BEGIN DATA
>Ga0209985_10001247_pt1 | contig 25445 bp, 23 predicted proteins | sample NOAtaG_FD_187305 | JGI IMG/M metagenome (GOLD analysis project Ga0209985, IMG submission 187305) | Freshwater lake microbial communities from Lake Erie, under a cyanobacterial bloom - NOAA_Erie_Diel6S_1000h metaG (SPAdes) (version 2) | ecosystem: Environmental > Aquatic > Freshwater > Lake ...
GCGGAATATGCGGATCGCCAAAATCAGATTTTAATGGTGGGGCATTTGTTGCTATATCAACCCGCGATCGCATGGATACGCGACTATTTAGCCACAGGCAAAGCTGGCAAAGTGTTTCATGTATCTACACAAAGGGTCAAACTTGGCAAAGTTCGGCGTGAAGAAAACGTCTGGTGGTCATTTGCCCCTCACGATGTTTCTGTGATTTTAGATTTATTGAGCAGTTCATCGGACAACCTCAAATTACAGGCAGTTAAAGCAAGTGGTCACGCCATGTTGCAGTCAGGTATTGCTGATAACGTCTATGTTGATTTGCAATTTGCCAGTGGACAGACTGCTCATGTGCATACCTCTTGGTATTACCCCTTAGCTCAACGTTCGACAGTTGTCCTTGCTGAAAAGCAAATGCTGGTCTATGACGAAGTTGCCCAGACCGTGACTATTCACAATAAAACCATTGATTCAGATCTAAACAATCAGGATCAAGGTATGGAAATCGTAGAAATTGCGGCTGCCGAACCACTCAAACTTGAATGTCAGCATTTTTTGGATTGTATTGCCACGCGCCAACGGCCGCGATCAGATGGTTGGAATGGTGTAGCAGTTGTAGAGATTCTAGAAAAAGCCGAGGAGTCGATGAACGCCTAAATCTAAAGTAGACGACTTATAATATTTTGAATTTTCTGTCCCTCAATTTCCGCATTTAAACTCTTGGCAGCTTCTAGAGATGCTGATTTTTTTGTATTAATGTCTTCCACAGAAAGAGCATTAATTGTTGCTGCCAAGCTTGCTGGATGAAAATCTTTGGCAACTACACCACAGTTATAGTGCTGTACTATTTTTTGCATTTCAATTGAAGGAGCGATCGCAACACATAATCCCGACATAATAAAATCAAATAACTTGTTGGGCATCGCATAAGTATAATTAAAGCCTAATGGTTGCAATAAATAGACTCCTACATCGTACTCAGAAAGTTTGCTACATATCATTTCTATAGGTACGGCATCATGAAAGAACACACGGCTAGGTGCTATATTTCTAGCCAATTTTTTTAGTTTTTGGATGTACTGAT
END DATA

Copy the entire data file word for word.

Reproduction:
>Ga0209985_10001247_pt1 | contig 25445 bp, 23 predicted proteins | sample NOAtaG_FD_187305 | JGI IMG/M metagenome (GOLD analysis project Ga0209985, IMG submission 187305) | Freshwater lake microbial communities from Lake Erie, under a cyanobacterial bloom - NOAA_Erie_Diel6S_1000h metaG (SPAdes) (version 2) | ecosystem: Environmental > Aquatic > Freshwater > Lake ...
GCGGAATATGCGGATCGCCAAAATCAGATTTTAATGGTGGGGCATTTGTTGCTATATCAACCCGCGATCGCATGGATACGCGACTATTTAGCCACAGGCAAAGCTGGCAAAGTGTTTCATGTATCTACACAAAGGGTCAAACTTGGCAAAGTTCGGCGTGAAGAAAACGTCTGGTGGTCATTTGCCCCTCACGATGTTTCTGTGATTTTAGATTTATTGAGCAGTTCATCGGACAACCTCAAATTACAGGCAGTTAAAGCAAGTGGTCACGCCATGTTGCAGTCAGGTATTGCTGATAACGTCTATGTTGATTTGCAATTTGCCAGTGGACAGACTGCTCATGTGCATACCTCTTGGTATTACCCCTTAGCTCAACGTTCGACAGTTGTCCTTGCTGAAAAGCAAATGCTGGTCTATGACGAAGTTGCCCAGACCGTGACTATTCACAATAAAACCATTGATTCAGATCTAAACAATCAGGATCAAGGTATGGAAATCGTAGAAATTGCGGCTGCCGAACCACTCAAACTTGAATGTCAGCATTTTTTGGATTGTATTGCCACGCGCCAACGGCCGCGATCAGATGGTTGGAATGGTGTAGCAGTTGTAGAGATTCTAGAAAAAGCCGAGGAGTCGATGAACGCCTAAATCTAAAGTAGACGACTTATAATATTTTGAATTTTCTGTCCCTCAATTTCCGCATTTAAACTCTTGGCAGCTTCTAGAGATGCTGATTTTTTTGTATTAATGTCTTCCACAGAAAGAGCATTAATTGTTGCTGCCAAGCTTGCTGGATGAAAATCTTTGGCAACTACACCACAGTTATAGTGCTGTACTATTTTTTGCATTTCAATTGAAGGAGCGATCGCAACACATAATCCCGACATAATAAAATCAAATAACTTGTTGGGCATCGCATAAGTATAATTAAAGCCTAATGGTTGCAATAAATAGACTCCTACATCGTACTCAGAAAGTTTGCTACATATCATTTCTATAGGTACGGCATCATGAAAGAACACACGGCTAGGTGCTATATTTCTAGCCAATTTTTTTAGTTTTTGGATGTACTGAT